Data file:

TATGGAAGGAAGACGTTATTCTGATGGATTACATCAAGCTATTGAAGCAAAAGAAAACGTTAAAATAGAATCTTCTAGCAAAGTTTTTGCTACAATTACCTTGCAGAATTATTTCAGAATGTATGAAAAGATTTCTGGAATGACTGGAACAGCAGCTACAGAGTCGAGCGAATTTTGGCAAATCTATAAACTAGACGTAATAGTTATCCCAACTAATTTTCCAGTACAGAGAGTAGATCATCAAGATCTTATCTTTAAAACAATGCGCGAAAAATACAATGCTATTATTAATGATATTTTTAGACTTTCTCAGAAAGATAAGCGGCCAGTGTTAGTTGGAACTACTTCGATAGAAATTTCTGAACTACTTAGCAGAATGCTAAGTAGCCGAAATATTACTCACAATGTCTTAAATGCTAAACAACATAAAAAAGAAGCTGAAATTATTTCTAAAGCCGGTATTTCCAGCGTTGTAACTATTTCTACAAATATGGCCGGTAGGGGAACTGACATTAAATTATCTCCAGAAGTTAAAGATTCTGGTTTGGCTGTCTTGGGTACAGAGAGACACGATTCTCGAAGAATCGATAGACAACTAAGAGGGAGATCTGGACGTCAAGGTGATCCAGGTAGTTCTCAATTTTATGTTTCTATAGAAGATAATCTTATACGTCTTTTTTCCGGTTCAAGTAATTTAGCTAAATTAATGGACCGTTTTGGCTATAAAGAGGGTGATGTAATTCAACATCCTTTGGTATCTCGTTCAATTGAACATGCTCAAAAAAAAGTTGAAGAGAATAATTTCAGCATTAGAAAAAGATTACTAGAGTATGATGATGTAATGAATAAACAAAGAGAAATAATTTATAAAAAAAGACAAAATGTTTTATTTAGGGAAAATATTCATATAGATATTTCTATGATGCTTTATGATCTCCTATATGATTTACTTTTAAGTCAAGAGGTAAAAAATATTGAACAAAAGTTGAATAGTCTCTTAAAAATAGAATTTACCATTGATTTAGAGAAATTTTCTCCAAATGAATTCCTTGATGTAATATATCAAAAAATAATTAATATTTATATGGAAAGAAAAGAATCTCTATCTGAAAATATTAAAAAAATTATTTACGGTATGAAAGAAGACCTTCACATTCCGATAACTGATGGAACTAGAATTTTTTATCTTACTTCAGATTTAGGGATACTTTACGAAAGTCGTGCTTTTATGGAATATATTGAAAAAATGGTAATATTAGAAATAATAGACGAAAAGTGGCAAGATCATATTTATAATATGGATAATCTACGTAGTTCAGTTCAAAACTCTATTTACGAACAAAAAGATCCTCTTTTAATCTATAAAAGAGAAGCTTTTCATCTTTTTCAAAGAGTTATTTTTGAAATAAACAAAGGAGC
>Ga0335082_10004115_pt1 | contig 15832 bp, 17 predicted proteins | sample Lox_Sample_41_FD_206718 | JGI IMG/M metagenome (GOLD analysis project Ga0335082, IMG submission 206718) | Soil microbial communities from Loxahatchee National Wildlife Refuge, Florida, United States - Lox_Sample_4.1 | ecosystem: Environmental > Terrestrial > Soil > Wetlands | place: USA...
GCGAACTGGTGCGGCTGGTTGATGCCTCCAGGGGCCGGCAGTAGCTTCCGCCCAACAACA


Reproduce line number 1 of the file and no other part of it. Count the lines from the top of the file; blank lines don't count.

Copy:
TATGGAAGGAAGACGTTATTCTGATGGATTACATCAAGCTATTGAAGCAAAAGAAAACGTTAAAATAGAATCTTCTAGCAAAGTTTTTGCTACAATTACCTTGCAGAATTATTTCAGAATGTATGAAAAGATTTCTGGAATGACTGGAACAGCAGCTACAGAGTCGAGCGAATTTTGGCAAATCTATAAACTAGACGTAATAGTTATCCCAACTAATTTTCCAGTACAGAGAGTAGATCATCAAGATCTTATCTTTAAAACAATGCGCGAAAAATACAATGCTATTATTAATGATATTTTTAGACTTTCTCAGAAAGATAAGCGGCCAGTGTTAGTTGGAACTACTTCGATAGAAATTTCTGAACTACTTAGCAGAATGCTAAGTAGCCGAAATATTACTCACAATGTCTTAAATGCTAAACAACATAAAAAAGAAGCTGAAATTATTTCTAAAGCCGGTATTTCCAGCGTTGTAACTATTTCTACAAATATGGCCGGTAGGGGAACTGACATTAAATTATCTCCAGAAGTTAAAGATTCTGGTTTGGCTGTCTTGGGTACAGAGAGACACGATTCTCGAAGAATCGATAGACAACTAAGAGGGAGATCTGGACGTCAAGGTGATCCAGGTAGTTCTCAATTTTATGTTTCTATAGAAGATAATCTTATACGTCTTTTTTCCGGTTCAAGTAATTTAGCTAAATTAATGGACCGTTTTGGCTATAAAGAGGGTGATGTAATTCAACATCCTTTGGTATCTCGTTCAATTGAACATGCTCAAAAAAAAGTTGAAGAGAATAATTTCAGCATTAGAAAAAGATTACTAGAGTATGATGATGTAATGAATAAACAAAGAGAAATAATTTATAAAAAAAGACAAAATGTTTTATTTAGGGAAAATATTCATATAGATATTTCTATGATGCTTTATGATCTCCTATATGATTTACTTTTAAGTCAAGAGGTAAAAAATATTGAACAAAAGTTGAATAGTCTCTTAAAAATAGAATTTACCATTGATTTAGAGAAATTTTCTCCAAATGAATTCCTTGATGTAATATATCAAAAAATAATTAATATTTATATGGAAAGAAAAGAATCTCTATCTGAAAATATTAAAAAAATTATTTACGGTATGAAAGAAGACCTTCACATTCCGATAACTGATGGAACTAGAATTTTTTATCTTACTTCAGATTTAGGGATACTTTACGAAAGTCGTGCTTTTATGGAATATATTGAAAAAATGGTAATATTAGAAATAATAGACGAAAAGTGGCAAGATCATATTTATAATATGGATAATCTACGTAGTTCAGTTCAAAACTCTATTTACGAACAAAAAGATCCTCTTTTAATCTATAAAAGAGAAGCTTTTCATCTTTTTCAAAGAGTTATTTTTGAAATAAACAAAGGAGC